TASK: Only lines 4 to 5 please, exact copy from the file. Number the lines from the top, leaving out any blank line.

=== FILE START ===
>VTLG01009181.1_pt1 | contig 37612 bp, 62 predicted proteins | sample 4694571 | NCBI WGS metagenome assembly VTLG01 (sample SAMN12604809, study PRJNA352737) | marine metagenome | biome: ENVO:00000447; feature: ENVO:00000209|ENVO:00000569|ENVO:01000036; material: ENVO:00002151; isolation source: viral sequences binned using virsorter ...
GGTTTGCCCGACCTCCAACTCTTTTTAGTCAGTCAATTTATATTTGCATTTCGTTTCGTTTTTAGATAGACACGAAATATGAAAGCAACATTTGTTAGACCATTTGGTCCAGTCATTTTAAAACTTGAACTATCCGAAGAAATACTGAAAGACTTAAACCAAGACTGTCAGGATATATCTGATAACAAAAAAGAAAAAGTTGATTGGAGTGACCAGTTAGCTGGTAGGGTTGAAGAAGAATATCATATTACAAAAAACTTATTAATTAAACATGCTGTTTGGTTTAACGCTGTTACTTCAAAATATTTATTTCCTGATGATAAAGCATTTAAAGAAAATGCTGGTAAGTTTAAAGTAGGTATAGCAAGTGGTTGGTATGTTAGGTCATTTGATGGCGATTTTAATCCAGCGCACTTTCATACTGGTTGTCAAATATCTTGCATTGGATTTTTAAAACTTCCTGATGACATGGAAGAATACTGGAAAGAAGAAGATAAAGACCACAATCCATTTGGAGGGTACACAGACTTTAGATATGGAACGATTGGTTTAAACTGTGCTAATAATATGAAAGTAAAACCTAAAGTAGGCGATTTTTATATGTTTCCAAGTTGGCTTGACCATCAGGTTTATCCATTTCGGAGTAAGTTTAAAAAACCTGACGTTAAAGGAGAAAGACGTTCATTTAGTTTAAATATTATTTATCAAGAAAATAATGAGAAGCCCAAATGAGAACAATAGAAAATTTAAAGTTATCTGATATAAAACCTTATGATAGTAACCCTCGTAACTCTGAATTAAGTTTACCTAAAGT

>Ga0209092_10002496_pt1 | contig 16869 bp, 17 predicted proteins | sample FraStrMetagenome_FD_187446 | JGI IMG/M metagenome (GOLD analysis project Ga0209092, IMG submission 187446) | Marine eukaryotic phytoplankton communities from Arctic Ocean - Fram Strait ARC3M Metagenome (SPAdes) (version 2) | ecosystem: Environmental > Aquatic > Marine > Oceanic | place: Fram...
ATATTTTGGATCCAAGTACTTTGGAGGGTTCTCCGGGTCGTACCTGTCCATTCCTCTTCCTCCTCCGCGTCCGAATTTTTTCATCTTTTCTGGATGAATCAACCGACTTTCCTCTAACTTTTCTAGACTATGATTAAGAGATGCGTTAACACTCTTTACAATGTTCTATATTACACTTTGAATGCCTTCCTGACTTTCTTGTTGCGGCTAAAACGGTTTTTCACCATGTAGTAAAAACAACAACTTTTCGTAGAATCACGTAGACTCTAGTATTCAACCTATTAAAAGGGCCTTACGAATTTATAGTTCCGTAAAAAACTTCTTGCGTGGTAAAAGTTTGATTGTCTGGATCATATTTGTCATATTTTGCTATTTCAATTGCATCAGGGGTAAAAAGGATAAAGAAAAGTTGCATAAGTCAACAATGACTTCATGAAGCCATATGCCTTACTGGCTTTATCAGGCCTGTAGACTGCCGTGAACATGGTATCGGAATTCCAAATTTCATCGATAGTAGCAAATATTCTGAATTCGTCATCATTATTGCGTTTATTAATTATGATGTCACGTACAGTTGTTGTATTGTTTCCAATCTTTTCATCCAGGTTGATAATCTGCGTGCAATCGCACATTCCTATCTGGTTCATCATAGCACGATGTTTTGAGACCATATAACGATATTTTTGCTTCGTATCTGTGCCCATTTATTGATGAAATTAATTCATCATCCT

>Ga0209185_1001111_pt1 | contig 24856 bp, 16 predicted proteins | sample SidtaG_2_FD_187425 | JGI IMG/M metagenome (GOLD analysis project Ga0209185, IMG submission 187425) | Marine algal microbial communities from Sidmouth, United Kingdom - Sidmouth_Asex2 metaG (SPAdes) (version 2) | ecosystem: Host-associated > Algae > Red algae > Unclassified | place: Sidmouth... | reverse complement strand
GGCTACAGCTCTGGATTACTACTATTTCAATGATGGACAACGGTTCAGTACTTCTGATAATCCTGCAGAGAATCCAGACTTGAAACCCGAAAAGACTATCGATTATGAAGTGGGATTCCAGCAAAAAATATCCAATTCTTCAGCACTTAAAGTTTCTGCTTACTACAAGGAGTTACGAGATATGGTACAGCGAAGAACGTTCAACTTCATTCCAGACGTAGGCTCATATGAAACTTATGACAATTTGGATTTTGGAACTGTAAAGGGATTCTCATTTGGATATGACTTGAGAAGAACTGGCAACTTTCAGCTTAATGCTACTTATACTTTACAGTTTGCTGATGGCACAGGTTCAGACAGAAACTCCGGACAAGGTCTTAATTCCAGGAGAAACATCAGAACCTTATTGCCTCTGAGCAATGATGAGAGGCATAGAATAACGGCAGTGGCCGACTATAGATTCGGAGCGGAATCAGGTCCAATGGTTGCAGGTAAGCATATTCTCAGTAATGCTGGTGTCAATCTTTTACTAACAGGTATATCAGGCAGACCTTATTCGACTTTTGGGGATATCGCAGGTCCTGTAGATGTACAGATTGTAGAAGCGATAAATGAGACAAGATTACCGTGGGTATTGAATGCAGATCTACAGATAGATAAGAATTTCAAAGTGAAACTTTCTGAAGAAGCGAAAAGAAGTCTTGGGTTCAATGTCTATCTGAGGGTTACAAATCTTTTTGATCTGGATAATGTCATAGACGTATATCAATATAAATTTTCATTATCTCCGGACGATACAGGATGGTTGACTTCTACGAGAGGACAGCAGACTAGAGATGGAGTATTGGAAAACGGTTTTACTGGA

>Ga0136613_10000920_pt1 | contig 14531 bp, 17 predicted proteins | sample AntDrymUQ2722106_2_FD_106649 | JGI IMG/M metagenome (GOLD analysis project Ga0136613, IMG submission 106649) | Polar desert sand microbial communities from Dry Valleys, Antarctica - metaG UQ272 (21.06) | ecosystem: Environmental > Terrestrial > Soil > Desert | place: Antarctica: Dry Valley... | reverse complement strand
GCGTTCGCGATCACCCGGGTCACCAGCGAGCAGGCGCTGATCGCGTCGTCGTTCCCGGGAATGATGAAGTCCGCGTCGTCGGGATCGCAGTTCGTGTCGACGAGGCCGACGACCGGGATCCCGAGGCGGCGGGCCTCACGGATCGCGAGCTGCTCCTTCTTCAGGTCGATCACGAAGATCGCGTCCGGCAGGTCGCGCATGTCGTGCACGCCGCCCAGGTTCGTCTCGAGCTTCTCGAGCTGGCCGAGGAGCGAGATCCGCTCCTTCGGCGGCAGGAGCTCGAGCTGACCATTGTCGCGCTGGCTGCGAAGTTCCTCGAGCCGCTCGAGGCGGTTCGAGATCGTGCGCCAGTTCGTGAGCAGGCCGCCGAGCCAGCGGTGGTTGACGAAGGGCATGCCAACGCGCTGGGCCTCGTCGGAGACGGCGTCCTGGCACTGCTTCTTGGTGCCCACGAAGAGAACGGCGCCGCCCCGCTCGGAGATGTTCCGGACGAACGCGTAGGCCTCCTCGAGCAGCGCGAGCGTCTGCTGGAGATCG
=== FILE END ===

ATATTTTGGATCCAAGTACTTTGGAGGGTTCTCCGGGTCGTACCTGTCCATTCCTCTTCCTCCTCCGCGTCCGAATTTTTTCATCTTTTCTGGATGAATCAACCGACTTTCCTCTAACTTTTCTAGACTATGATTAAGAGATGCGTTAACACTCTTTACAATGTTCTATATTACACTTTGAATGCCTTCCTGACTTTCTTGTTGCGGCTAAAACGGTTTTTCACCATGTAGTAAAAACAACAACTTTTCGTAGAATCACGTAGACTCTAGTATTCAACCTATTAAAAGGGCCTTACGAATTTATAGTTCCGTAAAAAACTTCTTGCGTGGTAAAAGTTTGATTGTCTGGATCATATTTGTCATATTTTGCTATTTCAATTGCATCAGGGGTAAAAAGGATAAAGAAAAGTTGCATAAGTCAACAATGACTTCATGAAGCCATATGCCTTACTGGCTTTATCAGGCCTGTAGACTGCCGTGAACATGGTATCGGAATTCCAAATTTCATCGATAGTAGCAAATATTCTGAATTCGTCATCATTATTGCGTTTATTAATTATGATGTCACGTACAGTTGTTGTATTGTTTCCAATCTTTTCATCCAGGTTGATAATCTGCGTGCAATCGCACATTCCTATCTGGTTCATCATAGCACGATGTTTTGAGACCATATAACGATATTTTTGCTTCGTATCTGTGCCCATTTATTGATGAAATTAATTCATCATCCT

>Ga0209185_1001111_pt1 | contig 24856 bp, 16 predicted proteins | sample SidtaG_2_FD_187425 | JGI IMG/M metagenome (GOLD analysis project Ga0209185, IMG submission 187425) | Marine algal microbial communities from Sidmouth, United Kingdom - Sidmouth_Asex2 metaG (SPAdes) (version 2) | ecosystem: Host-associated > Algae > Red algae > Unclassified | place: Sidmouth... | reverse complement strand